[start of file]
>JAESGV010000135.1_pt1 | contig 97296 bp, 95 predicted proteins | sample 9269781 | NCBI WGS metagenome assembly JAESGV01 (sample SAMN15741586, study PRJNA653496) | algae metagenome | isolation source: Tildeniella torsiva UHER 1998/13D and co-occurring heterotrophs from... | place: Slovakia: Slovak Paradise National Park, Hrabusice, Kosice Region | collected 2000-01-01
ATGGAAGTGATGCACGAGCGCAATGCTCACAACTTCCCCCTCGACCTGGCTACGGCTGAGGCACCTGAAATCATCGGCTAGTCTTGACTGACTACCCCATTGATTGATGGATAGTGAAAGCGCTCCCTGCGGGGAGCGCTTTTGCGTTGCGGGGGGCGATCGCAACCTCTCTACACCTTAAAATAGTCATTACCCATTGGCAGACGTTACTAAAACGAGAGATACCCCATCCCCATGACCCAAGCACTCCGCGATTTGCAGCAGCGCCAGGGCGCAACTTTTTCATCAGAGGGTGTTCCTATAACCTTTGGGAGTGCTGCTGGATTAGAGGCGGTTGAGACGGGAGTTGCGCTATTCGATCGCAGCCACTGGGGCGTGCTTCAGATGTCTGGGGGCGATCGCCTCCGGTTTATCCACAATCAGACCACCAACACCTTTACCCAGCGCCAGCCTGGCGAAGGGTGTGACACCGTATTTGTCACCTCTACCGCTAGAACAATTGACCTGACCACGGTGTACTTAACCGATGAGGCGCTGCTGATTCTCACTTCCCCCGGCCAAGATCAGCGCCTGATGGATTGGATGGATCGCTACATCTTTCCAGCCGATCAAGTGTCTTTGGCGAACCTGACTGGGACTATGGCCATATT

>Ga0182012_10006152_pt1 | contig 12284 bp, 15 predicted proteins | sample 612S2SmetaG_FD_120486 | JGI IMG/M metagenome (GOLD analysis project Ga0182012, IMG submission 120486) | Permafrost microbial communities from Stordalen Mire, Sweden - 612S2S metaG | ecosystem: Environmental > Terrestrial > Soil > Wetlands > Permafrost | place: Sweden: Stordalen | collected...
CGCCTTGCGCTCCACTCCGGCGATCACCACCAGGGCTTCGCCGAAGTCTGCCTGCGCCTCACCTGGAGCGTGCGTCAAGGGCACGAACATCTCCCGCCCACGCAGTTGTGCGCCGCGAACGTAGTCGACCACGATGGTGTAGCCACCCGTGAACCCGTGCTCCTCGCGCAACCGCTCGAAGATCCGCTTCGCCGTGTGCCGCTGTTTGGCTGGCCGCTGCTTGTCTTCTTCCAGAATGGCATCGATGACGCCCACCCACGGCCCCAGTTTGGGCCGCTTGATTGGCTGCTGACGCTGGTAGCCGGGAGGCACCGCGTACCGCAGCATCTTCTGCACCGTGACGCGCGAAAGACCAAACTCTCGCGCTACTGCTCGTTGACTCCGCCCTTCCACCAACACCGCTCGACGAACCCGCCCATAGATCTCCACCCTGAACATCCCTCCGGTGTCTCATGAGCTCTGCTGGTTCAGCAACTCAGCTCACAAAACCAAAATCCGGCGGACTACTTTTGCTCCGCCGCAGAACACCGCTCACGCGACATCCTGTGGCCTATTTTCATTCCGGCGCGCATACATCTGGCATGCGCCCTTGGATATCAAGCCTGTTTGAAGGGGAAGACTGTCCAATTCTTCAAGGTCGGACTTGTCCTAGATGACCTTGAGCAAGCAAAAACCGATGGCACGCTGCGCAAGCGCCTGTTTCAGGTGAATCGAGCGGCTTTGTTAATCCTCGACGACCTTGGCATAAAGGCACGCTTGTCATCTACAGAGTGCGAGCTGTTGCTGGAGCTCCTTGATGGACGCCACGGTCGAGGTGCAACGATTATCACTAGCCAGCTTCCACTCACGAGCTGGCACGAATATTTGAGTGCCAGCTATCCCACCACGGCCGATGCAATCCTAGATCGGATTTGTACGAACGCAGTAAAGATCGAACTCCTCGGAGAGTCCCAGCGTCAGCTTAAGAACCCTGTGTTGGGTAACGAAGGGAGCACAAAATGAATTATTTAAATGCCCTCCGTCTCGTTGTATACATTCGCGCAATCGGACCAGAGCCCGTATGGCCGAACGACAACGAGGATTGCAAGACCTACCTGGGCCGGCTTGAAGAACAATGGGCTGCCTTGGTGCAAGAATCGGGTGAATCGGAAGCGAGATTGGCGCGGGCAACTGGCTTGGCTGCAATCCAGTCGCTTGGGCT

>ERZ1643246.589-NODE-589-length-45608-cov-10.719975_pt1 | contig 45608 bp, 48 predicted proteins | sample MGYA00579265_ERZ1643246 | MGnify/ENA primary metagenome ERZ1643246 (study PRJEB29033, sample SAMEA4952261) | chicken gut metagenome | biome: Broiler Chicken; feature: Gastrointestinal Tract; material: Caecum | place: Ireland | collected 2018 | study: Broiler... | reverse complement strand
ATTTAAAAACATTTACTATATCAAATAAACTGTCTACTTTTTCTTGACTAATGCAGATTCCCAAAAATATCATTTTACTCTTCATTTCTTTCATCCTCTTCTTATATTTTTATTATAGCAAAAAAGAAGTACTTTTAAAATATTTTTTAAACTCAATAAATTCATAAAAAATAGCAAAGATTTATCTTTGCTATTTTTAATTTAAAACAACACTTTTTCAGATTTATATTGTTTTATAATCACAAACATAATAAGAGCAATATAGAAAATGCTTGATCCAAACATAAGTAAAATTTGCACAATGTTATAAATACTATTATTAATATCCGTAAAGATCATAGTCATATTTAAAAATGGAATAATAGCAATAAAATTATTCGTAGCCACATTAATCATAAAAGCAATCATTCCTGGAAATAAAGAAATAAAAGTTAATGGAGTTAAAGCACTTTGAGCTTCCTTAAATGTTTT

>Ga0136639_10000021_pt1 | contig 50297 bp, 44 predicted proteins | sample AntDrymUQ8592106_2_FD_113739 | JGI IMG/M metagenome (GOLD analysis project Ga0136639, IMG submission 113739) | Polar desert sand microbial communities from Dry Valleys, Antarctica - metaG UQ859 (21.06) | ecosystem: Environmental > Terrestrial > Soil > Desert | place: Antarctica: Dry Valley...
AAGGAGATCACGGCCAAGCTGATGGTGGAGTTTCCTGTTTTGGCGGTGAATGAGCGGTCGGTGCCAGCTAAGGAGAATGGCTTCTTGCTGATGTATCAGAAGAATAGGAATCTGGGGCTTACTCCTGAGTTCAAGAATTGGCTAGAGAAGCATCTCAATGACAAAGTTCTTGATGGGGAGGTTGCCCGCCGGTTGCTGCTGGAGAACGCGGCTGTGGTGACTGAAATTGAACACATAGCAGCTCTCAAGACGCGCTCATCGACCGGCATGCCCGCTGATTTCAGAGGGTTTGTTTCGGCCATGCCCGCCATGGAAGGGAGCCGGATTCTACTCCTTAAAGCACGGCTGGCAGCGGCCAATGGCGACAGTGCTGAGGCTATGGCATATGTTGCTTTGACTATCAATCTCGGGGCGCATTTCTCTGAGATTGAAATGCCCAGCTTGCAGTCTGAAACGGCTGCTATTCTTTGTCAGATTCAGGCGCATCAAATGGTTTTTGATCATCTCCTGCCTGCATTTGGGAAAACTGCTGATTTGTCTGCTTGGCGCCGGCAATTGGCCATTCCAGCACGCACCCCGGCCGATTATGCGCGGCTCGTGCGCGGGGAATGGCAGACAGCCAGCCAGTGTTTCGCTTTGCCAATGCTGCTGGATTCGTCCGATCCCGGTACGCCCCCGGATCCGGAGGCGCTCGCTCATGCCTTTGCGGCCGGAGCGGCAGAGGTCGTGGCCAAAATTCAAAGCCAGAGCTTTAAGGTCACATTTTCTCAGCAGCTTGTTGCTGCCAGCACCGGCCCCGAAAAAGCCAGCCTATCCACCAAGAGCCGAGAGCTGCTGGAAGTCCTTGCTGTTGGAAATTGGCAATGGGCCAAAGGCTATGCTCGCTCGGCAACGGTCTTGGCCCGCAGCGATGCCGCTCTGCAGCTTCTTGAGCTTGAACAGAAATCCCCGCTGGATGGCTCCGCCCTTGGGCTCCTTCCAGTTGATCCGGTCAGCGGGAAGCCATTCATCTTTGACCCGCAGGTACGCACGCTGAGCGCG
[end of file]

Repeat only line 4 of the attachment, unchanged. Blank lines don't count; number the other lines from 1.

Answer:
CGCCTTGCGCTCCACTCCGGCGATCACCACCAGGGCTTCGCCGAAGTCTGCCTGCGCCTCACCTGGAGCGTGCGTCAAGGGCACGAACATCTCCCGCCCACGCAGTTGTGCGCCGCGAACGTAGTCGACCACGATGGTGTAGCCACCCGTGAACCCGTGCTCCTCGCGCAACCGCTCGAAGATCCGCTTCGCCGTGTGCCGCTGTTTGGCTGGCCGCTGCTTGTCTTCTTCCAGAATGGCATCGATGACGCCCACCCACGGCCCCAGTTTGGGCCGCTTGATTGGCTGCTGACGCTGGTAGCCGGGAGGCACCGCGTACCGCAGCATCTTCTGCACCGTGACGCGCGAAAGACCAAACTCTCGCGCTACTGCTCGTTGACTCCGCCCTTCCACCAACACCGCTCGACGAACCCGCCCATAGATCTCCACCCTGAACATCCCTCCGGTGTCTCATGAGCTCTGCTGGTTCAGCAACTCAGCTCACAAAACCAAAATCCGGCGGACTACTTTTGCTCCGCCGCAGAACACCGCTCACGCGACATCCTGTGGCCTATTTTCATTCCGGCGCGCATACATCTGGCATGCGCCCTTGGATATCAAGCCTGTTTGAAGGGGAAGACTGTCCAATTCTTCAAGGTCGGACTTGTCCTAGATGACCTTGAGCAAGCAAAAACCGATGGCACGCTGCGCAAGCGCCTGTTTCAGGTGAATCGAGCGGCTTTGTTAATCCTCGACGACCTTGGCATAAAGGCACGCTTGTCATCTACAGAGTGCGAGCTGTTGCTGGAGCTCCTTGATGGACGCCACGGTCGAGGTGCAACGATTATCACTAGCCAGCTTCCACTCACGAGCTGGCACGAATATTTGAGTGCCAGCTATCCCACCACGGCCGATGCAATCCTAGATCGGATTTGTACGAACGCAGTAAAGATCGAACTCCTCGGAGAGTCCCAGCGTCAGCTTAAGAACCCTGTGTTGGGTAACGAAGGGAGCACAAAATGAATTATTTAAATGCCCTCCGTCTCGTTGTATACATTCGCGCAATCGGACCAGAGCCCGTATGGCCGAACGACAACGAGGATTGCAAGACCTACCTGGGCCGGCTTGAAGAACAATGGGCTGCCTTGGTGCAAGAATCGGGTGAATCGGAAGCGAGATTGGCGCGGGCAACTGGCTTGGCTGCAATCCAGTCGCTTGGGCT